Small business owners must take on different roles to keep costs down – whether as a designer, copywriter, marketer, or accountant and being able to interpret income statements is included in the must-knows. You have to apply all the skills you have, or get the training to fill in the gaps.
One expertise that tends to be particularly difficult for small business owners is creating and managing income statements. Two primary financial documents that a business owner must have are a balance sheet and an income statement. On the balance sheet, you can see what you own (assets), and what you owe (liabilities) at a specific moment in time.
Owners use this critical document to analyze profit and
What is the Story That Your Income Statements Tell?
Your income statements tell a story. They tell a story of how you grew or didn’t grow your sales. How much you spent to get sales. How much you spent to pay yourself and your employees. How much you spent on rent, phones, insurance
To help you, we’re giving you some tips on how to interpret your income statements:
A Reality Check For Your Financial Reports
Even though your income statements may be done on the computer, it’s a prudent idea to verify the data. One wrong number or an error in a calculation could make the statement virtually useless.
- Do you have all the needed categories for your industry (retail, manufacturing, personal services, etc.)?
- Are any figures missing (costs like association fees, licenses, or legal bills or income like earned interest, rebates, or sold equipment)?
- Are all the Excel formulas (like Sum) correct?
- Do the actual numbers make sense for each category?
Ensure you’re tracking all the right categories, and that the data makes sense.
The Income Statements Sources
It’s imperative to closely look at each one of your income sources. Ask yourself if this revenue is sustainable or not.
Analysis will show whether your current business model is working. If not, determine what can you can do to improve it, such as:
- Develop procedures or process flows to help your team become more efficient and, thus, faster
- Join a trade group like an industry association or community club like a local Chamber of Commerce to meet peers and potential clients
- Increase your online advertising to drive traffic to your website
- Hire a professional to help with weak areas like social media, copywriting, or sales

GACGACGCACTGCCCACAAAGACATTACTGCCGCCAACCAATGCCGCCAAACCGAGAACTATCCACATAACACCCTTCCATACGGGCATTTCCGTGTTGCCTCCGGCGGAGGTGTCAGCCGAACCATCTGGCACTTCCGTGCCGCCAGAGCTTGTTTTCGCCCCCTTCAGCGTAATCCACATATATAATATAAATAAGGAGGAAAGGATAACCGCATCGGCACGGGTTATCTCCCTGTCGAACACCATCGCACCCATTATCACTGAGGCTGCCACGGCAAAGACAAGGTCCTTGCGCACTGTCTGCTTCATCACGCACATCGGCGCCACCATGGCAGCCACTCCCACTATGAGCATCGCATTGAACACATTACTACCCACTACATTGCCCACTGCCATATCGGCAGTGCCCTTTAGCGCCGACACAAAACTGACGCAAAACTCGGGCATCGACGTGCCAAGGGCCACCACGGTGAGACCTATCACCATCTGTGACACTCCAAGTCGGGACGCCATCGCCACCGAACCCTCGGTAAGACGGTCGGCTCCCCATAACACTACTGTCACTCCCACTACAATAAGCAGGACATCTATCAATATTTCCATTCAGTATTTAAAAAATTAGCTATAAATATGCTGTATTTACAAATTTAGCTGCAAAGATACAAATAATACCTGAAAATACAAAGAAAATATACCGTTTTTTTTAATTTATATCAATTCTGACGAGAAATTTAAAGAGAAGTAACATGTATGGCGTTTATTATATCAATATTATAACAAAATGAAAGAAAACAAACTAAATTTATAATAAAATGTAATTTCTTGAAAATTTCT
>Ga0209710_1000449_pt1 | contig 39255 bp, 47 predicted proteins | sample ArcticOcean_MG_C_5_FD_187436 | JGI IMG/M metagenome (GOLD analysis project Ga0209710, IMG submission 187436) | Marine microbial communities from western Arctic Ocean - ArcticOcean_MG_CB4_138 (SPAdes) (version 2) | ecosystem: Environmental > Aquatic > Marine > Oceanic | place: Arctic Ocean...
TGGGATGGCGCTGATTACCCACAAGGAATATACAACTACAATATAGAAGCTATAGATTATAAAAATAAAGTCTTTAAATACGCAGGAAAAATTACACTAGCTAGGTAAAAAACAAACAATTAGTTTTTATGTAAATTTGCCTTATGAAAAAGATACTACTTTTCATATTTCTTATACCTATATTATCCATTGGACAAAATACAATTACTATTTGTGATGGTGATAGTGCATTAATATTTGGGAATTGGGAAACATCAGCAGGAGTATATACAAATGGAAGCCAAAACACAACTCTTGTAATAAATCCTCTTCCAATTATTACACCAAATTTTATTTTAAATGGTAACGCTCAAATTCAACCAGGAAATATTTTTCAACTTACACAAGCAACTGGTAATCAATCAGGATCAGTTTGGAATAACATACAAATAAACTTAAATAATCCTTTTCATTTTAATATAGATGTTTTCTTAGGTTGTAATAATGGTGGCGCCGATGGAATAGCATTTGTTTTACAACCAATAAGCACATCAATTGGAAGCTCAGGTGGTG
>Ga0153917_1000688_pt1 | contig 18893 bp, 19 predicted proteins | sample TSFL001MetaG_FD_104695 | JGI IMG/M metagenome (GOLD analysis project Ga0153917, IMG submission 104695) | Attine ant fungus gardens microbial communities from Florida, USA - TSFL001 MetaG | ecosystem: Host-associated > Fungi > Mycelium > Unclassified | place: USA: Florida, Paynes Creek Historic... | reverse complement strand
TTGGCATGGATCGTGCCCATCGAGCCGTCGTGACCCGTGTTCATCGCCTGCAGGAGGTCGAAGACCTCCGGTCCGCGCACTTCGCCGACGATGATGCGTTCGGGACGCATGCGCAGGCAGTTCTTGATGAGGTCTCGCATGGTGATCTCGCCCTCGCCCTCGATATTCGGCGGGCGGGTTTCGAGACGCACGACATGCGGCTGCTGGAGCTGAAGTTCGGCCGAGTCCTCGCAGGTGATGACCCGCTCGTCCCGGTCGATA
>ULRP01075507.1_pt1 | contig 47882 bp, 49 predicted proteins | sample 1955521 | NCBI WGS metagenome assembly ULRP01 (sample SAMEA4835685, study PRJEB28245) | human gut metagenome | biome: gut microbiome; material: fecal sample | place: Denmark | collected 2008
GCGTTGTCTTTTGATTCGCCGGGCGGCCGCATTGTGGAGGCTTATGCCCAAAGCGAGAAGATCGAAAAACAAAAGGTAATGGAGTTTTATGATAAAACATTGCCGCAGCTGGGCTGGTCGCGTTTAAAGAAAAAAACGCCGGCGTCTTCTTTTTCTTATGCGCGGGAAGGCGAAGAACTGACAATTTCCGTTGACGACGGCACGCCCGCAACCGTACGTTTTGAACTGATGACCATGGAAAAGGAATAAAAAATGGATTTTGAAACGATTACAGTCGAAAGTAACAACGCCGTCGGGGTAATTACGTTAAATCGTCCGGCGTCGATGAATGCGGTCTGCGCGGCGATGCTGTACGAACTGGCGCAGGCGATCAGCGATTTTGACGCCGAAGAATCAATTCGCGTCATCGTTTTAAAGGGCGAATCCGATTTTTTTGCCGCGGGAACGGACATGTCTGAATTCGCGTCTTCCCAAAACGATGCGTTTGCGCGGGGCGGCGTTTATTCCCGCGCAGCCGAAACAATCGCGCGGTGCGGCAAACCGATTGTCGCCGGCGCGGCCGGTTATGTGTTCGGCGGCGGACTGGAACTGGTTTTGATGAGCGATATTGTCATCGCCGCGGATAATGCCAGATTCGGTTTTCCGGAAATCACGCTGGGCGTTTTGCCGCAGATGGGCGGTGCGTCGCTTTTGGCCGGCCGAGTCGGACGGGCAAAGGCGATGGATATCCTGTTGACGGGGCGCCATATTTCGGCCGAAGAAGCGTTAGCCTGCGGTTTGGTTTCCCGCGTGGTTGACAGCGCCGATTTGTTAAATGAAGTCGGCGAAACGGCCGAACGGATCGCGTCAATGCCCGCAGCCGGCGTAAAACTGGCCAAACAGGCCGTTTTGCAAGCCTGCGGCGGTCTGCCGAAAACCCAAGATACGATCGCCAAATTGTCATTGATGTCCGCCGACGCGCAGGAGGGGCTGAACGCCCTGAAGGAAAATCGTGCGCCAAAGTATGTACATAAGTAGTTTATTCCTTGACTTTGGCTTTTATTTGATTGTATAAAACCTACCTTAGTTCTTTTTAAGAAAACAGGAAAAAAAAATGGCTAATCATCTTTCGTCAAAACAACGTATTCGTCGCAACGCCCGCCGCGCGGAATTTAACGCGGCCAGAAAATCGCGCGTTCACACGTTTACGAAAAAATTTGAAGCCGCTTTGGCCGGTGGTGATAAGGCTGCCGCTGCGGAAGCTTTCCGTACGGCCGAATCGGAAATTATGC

The Expense Categories on Your Income Statements
Most businesses share common expenses like rent, insurance, staff salaries and benefits, interest, taxes, and supplies. Keep an eye on these expenses to determine if all expenditures are shown, and if reductions can be made in areas like insurance premiums, inventory, or loan rates.
Consider whether expenses are appropriate for your industry; for instance, in a manufacturing business, supplies and materials should be your two largest costs. If you have a service business, you should see a bigger expense in salaries.
It’s also a good time to think ahead to planned future expenses like training or advertising, and to make adjustments as possible in other categories.
The Bottom Line: Your Profits
Particular focus will be on the number at the bottom of your income statement: Net Income value. When it’s a positive number, you have surplus income; when it’s a negative number, you have a loss for that period.
A positive number here indicates your business is making more money than what it’s spending for that period. It shows you’re doing a great job in managing business costs and generating sufficient income to be profitable. Congrats!
Positive income gives you the option to spend money on new equipment or software, advertising, or bonuses, or even pay yourself!
If the Net Income value is a negative value, it means that your expenses are higher than your revenues. The negative number can show enclosed by parenthesis, in red, or simply have a minus before the value.
When you see a negative value here, it doesn’t imply that your business is failing. Many businesses operate in the red for up to 3 years due to the numerous start-up expenditures like facilities, hardware, software, training, websites, and licenses.
A negative number can also be due to lower revenues or higher costs due to:
- ramping up your customer base through networking and word-of-mouth
- development of advertising, social media, and online content
- seasonal work such as farming, snow removal, roofing, or landscaping
- time for training and certification of staff
Assess the root causes for negative Net Income and make the moves toward improvements in the period that follows.
If you continue to have a negative Net Income, you need a deeper analysis to know where efficiencies and changes can be made.
Comparing Income Statements Side-by-Side
While looking at an income statement from a single period is important, it’s even more important to compare it to the previous ones. This is the only way that you have to see major trends in costs and sales.
Ideally, use an income statements template that will show a column with your last numbers. Use the comparison to become aware of any trends, seasonal
Once you can see the ups and downs in your numbers, you can address how to maintain the ups and to avoid the downs. If sales have declined, you can hire more staff. If insurance rates have increased, you can shop a better rate. If inventory is top-heavy, you can sell off the excess.
Reviewing the numbers in an income statement may not be the most exciting task of your day, but you should now recognize its importance in growing a successful business. You’ll know what is earning money, where your losses are happening, and how to get to the fun part – making more profit so you can expand your small business and fulfill your dreams.
For more information, here’s another article entitled “Why Measuring Results in Small Business is Crucial.” What are your thoughts about this topic? Is this helpful information? Reply in the comments below.